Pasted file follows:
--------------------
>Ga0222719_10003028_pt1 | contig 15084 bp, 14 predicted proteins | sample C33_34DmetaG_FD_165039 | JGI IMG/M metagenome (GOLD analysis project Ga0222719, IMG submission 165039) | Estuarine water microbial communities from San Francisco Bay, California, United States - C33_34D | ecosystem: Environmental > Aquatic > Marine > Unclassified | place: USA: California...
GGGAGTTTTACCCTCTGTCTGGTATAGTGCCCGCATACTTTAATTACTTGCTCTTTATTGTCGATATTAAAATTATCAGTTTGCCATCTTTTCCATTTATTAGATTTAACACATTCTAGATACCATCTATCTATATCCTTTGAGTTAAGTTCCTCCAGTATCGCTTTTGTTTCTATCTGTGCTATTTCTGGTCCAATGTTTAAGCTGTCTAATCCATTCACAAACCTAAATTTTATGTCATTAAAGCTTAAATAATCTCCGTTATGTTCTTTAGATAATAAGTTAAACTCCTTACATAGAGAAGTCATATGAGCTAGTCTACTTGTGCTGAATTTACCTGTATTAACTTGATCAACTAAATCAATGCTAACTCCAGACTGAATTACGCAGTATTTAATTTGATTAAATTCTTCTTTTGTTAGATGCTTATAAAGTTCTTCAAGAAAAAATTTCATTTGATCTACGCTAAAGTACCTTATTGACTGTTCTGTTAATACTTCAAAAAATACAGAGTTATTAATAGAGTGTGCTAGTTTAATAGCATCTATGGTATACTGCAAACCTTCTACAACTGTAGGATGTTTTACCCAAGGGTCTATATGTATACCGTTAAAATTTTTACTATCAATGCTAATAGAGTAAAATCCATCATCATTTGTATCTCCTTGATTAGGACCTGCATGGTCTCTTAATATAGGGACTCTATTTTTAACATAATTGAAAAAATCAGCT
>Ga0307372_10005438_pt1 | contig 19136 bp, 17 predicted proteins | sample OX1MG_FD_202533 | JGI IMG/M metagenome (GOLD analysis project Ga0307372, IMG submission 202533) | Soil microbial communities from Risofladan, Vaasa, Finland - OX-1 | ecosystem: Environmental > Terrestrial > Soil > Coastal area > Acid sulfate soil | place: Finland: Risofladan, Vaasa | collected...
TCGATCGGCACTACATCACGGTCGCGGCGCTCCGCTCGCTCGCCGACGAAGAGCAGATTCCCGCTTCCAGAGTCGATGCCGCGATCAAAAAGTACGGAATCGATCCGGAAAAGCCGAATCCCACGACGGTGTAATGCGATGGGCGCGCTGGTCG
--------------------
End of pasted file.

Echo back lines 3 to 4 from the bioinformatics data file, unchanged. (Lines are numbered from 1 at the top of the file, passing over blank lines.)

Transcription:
>Ga0307372_10005438_pt1 | contig 19136 bp, 17 predicted proteins | sample OX1MG_FD_202533 | JGI IMG/M metagenome (GOLD analysis project Ga0307372, IMG submission 202533) | Soil microbial communities from Risofladan, Vaasa, Finland - OX-1 | ecosystem: Environmental > Terrestrial > Soil > Coastal area > Acid sulfate soil | place: Finland: Risofladan, Vaasa | collected...
TCGATCGGCACTACATCACGGTCGCGGCGCTCCGCTCGCTCGCCGACGAAGAGCAGATTCCCGCTTCCAGAGTCGATGCCGCGATCAAAAAGTACGGAATCGATCCGGAAAAGCCGAATCCCACGACGGTGTAATGCGATGGGCGCGCTGGTCG